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Houston-area organizations provide food giveaways as demand grows during coronavirus pandemic

People who took advantage of them said they’re taking all the help they can get during this unprecedented time.

HOUSTON — Heading into the weekend, local groups and organizations are doing what they can to ensure no one goes hungry.

Food giveaways are in high demand now as people make sure they have enough to eat.

The turnout at food distribution programs has been enormous. People who took advantage of them said they’re taking all the help they can get during this unprecedented time.

Credit: KHOU

For instance, it’s one of the signs that people are standing for Houston as the city works to stop the spread of coronavirus.

Bags of groceries were put into the trunk of cars at food distribution sites in and around Houston.

In Aldine, the school district and Houston Food Bank organized a drive-thru food giveaway to anyone who may need it.

“We are hoping to provide at least 250 community members groceries for the weekend," said Selina Chapa, Aldine ISD deputy superintendent. "In addition to that, we’re also offering backpacks to backpack buddies for any of the students that are in attendance (Friday).”

Credit: KHOU

Air 11 captured the demand for food. It was so overwhelming, cars snaked through a parking lot and trailed off into the street.

Rosalyn Blake waited in the long line but said it was worth it.

“We’re going to make do with whatever we get and we appreciate the help, because it’s very, very helpful, and it comes in handy in this time,” Blake said.

Just north of downtown, the Salvation Army did its part to meet the need for food in the community.

Credit: KHOU

“We’re in times right now like never before," said Major Zach Bell. “Understanding that even getting to the grocery store is harder than it’s ever been. So this is just to give that little bit of extra help to make sure that people do not go without during this time where we don’t know what’s happening."

Boxed food was delivered to those who showed up by car or on foot.

Credit: KHOU

Groceries were also dropped off to those who are most at risk.

“Considering that they’re used to getting out and moving around, everybody is pretty much taking it well," said Leonard Eubanks with the organization. :It’s an adjustment, because they're saying mostly that it’s the seniors to be concerned about.”

It’s a feeling shared by many across Houston, but it’s the kindness of others that lets them know everything is going to be OK.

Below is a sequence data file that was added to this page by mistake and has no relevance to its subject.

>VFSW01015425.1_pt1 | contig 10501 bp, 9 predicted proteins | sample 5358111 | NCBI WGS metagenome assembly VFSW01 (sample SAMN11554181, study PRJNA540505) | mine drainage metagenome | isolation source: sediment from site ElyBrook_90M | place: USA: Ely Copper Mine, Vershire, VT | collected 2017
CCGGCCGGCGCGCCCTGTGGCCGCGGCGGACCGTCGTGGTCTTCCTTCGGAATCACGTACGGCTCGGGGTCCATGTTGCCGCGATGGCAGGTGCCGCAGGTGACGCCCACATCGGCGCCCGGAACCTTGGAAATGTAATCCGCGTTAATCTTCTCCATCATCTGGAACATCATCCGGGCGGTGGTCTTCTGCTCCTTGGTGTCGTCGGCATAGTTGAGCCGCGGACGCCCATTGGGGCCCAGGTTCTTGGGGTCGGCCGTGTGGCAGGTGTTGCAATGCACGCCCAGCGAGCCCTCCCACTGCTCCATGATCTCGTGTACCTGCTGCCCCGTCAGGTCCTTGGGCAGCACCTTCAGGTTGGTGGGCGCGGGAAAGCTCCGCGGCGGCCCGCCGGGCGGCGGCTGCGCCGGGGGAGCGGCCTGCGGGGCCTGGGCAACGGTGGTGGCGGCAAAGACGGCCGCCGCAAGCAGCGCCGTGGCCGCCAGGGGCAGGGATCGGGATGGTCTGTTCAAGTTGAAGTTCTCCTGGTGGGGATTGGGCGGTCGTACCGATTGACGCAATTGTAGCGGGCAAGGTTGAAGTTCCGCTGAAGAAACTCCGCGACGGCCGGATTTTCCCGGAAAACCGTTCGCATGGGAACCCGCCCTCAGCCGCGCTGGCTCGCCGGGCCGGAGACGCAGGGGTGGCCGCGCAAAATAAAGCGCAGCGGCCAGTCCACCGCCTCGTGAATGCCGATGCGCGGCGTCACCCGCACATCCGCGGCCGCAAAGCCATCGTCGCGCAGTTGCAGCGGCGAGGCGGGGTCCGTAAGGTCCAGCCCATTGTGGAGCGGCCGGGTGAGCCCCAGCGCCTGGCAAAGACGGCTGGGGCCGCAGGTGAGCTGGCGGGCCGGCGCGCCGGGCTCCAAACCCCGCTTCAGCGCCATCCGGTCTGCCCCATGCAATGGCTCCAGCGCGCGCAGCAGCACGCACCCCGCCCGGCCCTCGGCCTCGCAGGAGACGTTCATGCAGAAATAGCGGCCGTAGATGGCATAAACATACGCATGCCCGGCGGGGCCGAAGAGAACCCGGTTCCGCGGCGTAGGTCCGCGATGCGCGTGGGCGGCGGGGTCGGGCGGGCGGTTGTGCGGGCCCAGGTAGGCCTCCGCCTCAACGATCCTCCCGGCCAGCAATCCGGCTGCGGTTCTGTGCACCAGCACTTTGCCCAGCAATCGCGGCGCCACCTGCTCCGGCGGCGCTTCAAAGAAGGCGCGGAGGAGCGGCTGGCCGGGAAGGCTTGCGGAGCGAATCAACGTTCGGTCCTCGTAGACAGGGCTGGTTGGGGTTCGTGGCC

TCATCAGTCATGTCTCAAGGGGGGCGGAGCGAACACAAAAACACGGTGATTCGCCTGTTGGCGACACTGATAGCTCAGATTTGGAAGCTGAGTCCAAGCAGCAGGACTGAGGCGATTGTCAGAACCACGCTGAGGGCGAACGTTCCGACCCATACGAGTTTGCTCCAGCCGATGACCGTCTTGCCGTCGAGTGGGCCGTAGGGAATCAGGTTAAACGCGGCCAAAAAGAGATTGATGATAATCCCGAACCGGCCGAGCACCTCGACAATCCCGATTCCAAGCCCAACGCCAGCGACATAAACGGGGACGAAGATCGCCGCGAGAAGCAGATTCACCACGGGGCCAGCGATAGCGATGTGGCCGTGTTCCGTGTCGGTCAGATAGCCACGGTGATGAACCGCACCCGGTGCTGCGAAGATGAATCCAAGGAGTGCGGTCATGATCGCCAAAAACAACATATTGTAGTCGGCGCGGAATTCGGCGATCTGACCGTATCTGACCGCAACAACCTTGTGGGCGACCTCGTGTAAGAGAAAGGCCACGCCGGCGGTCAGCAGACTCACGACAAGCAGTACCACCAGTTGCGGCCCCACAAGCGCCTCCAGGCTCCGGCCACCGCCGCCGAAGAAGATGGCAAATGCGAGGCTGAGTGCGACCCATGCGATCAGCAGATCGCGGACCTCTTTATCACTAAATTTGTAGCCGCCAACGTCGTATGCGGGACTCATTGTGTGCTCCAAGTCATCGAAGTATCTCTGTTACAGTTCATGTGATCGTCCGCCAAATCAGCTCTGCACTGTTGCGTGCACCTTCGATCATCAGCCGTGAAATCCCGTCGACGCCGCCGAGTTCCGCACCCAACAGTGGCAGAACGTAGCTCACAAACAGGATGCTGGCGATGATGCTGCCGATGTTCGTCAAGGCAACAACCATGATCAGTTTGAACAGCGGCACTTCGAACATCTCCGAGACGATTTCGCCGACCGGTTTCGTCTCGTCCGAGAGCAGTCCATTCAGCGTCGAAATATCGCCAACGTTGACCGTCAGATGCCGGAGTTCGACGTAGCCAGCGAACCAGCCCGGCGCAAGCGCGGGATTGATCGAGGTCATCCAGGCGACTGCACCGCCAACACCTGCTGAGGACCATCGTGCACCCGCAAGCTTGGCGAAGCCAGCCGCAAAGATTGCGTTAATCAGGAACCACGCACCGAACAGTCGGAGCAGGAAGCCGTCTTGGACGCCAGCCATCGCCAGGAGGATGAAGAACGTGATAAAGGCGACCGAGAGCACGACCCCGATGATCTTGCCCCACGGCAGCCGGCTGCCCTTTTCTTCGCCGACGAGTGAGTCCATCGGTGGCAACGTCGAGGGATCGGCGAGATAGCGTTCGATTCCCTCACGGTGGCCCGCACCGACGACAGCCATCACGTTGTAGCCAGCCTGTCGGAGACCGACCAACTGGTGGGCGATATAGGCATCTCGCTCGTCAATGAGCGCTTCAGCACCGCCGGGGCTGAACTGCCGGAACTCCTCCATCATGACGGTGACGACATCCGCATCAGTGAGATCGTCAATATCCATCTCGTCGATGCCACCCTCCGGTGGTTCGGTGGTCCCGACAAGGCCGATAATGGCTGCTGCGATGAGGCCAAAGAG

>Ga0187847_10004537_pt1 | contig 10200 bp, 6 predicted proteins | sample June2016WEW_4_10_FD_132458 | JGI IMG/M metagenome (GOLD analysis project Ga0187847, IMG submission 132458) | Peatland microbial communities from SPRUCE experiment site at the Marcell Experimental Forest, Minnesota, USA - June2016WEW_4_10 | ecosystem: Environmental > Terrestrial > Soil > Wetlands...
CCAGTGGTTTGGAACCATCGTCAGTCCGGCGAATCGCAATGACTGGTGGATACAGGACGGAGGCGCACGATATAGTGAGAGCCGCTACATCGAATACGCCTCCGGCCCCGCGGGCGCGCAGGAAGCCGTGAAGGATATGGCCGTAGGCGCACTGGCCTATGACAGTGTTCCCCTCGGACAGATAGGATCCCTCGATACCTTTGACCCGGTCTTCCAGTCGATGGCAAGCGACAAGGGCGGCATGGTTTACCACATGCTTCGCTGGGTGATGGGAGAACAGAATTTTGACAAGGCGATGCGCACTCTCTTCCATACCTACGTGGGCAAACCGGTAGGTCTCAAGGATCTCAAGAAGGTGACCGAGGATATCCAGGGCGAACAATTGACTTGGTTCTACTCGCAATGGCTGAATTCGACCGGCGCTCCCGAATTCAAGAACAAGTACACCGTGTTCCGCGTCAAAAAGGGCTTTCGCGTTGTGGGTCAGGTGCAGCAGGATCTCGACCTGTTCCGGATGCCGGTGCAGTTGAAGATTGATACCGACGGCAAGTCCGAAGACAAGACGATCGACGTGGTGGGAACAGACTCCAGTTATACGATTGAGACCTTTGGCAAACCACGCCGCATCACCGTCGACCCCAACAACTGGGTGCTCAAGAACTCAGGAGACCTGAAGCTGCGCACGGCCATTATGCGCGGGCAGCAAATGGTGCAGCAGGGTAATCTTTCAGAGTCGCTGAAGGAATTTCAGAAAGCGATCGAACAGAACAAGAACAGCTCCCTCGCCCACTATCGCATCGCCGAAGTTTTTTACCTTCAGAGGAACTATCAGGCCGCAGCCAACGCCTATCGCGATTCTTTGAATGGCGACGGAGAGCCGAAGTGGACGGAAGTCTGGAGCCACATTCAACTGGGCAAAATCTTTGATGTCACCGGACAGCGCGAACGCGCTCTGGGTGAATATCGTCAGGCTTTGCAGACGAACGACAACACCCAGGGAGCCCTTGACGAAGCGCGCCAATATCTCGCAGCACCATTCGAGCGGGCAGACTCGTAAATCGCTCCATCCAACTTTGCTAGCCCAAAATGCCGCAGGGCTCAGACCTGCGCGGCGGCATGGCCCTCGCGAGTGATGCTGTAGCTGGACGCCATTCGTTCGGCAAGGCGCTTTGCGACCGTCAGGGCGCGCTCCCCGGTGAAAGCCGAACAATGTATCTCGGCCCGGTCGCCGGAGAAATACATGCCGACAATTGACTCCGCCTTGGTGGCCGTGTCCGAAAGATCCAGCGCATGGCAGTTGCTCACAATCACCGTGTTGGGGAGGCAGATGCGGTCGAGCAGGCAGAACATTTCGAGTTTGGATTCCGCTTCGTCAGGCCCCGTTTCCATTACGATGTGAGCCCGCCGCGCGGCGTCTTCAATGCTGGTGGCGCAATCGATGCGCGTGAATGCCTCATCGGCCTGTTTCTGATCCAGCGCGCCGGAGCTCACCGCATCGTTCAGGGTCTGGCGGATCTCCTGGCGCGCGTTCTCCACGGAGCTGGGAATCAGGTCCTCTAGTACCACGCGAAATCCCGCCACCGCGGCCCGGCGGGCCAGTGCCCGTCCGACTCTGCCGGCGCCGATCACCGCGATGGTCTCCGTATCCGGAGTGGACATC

While there are plenty of people who are taking advantage of the food distribution programs, donations are still needed.

If you would like to help click here.

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Coronavirus symptoms

The symptoms of coronavirus can be similar to the flu or a bad cold. Symptoms include a fever, cough and shortness of breath, according to the Centers for Disease Control. Some patients also have nausea, body aches, headaches and stomach issues. Losing your sense of taste and/or smell can also be an early warning sign.

Most healthy people will have mild symptoms. A study of more than 72,000 patients by the Centers for Disease Control in China showed 80 percent of the cases there were mild.

But infections can cause pneumonia, severe acute respiratory syndrome, kidney failure and even death, according to the World Health Organization. Older people with underlying health conditions are most at risk for becoming seriously ill. However, U.S. experts are seeing a significant number of younger people being hospitalized, including some in ICU.

The CDC believes symptoms may appear anywhere from two to 14 days after being exposed.

Human coronaviruses are usually spread through...

  • The air by coughing or sneezing
  • Close personal contact, such as touching or shaking hands
  • Touching an object or surface with the virus on it, then touching your mouth, nose or eyes before washing your hands.

Help stop the spread of coronavirus

  • Stay home when you are sick.
  • Eat and sleep separately from your family members
  • Use different utensils and dishes
  • Cover your cough or sneeze with your arm, not your hand.
  • If you use a tissue, throw it in the trash.
  • Follow social distancing

Lower your risk

  • Wash your hands often with soap and water for at least 20 seconds. If soap and water are not available, use an alcohol-based hand sanitizer.
  • Avoid touching your eyes, nose, and mouth with unwashed hands.
  • Avoid close contact with people who are sick.
  • Clean and disinfect frequently touched objects and surfaces.
  • If you are 60 or over and have an underlying health condition such as cardiovascular disease, diabetes or respiratory illnesses like asthma or COPD, the World Health Organization advises you to try to avoid crowds or places where you might interact with people who are sick.

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